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Scientific Investigations Report 2017-5118

Geochemical and Mineralogical Maps, with Interpretation, for Soils of the Conterminous United States

By David B. Smith, Federico Solano, Laurel G. Woodruff, William F. Cannon, and Karl. J. Ellefsen

Quartz

Map
0 to 5cm

0 to 5 cm

A Horizon

A Horizon

C Horizon

C Horizon


INTERPRETATION STATISTICS DOWNLOAD KML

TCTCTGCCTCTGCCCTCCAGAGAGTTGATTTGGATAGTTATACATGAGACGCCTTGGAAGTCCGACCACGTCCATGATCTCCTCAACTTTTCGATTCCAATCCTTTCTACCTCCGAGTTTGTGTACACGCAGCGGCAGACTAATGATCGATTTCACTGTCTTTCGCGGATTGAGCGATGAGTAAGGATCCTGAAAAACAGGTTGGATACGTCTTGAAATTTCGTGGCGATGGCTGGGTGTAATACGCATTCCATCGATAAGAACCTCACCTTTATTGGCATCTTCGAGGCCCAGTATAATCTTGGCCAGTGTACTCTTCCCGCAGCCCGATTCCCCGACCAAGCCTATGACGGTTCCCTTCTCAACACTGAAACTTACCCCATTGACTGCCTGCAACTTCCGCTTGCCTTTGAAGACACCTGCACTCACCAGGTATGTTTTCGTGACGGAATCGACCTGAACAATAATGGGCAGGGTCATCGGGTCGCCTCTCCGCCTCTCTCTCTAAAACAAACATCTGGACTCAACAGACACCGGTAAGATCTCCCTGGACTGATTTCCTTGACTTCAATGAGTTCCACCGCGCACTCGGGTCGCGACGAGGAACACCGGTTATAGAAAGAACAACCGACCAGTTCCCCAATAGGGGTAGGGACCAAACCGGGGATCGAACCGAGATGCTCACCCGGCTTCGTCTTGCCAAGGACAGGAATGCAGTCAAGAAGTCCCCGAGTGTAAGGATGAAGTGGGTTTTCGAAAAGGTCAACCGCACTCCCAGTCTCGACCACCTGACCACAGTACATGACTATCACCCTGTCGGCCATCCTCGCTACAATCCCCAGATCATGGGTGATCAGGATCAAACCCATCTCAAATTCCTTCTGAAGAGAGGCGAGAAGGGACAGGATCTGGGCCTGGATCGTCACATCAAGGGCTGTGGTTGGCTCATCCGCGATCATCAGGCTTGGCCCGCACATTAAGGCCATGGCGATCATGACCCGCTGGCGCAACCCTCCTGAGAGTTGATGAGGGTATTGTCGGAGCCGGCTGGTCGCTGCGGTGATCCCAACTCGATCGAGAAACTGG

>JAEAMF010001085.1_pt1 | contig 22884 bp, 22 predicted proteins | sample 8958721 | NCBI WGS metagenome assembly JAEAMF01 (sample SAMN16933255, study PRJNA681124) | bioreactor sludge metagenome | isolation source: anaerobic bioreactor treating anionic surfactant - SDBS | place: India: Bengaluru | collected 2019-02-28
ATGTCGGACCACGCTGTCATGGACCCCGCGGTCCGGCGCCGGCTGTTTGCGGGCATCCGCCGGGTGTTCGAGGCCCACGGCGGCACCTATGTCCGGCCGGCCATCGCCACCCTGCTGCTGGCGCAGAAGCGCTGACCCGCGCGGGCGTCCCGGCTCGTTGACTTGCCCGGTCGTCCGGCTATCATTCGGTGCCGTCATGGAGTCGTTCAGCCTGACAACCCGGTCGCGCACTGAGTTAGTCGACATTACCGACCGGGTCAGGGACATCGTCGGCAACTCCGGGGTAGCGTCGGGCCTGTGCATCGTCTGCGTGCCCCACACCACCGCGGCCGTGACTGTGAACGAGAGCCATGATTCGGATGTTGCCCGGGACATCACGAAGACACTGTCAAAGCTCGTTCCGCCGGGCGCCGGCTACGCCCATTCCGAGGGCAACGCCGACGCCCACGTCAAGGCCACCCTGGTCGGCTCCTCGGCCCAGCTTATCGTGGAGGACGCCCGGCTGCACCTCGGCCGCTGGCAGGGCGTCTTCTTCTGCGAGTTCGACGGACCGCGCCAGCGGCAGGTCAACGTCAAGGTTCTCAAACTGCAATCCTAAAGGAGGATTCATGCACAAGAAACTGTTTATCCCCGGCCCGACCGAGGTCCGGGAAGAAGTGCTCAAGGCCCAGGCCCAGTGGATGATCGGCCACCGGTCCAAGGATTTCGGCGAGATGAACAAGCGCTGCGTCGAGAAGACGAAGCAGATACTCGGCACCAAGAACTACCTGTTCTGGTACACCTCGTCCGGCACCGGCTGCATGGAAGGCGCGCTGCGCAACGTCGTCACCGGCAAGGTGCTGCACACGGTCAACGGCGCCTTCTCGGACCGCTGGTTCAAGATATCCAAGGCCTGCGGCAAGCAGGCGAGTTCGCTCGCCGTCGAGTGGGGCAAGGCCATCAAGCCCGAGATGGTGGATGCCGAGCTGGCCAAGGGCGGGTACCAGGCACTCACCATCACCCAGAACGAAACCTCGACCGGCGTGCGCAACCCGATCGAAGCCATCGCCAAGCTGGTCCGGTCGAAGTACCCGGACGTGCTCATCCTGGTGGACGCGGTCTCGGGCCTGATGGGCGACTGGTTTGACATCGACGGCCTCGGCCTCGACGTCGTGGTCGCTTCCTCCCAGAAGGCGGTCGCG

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The purpose of these interpretive discussions is to provide a perspective on regional- and national-scale variations in element and mineral distributions in soils and their likely causes. The significant spatial variations shown by most elements and minerals can commonly be attributed to geologic sources in underlying parent materials, but other spatial variations seem clearly related to additional factors such as climate, the age of soils, transported source material, and anthropogenic influences. We attempt to distinguish the influence of these various factors on a regional and national scale. Numerous more local features might similarly be related to these same factors, but these features also have some probability of being an artifact of a random sampling of variable compositions, so that there is some probability of samples with similar compositions occurring in clusters of two or more adjacent sites by chance. Distinguishing such random occurrences from true variability is beyond the scope of the data from which these maps are constructed. Some caution, therefore, is advisable in interpreting the significance of these more local features unless some unique sources or processes can clearly be related to them.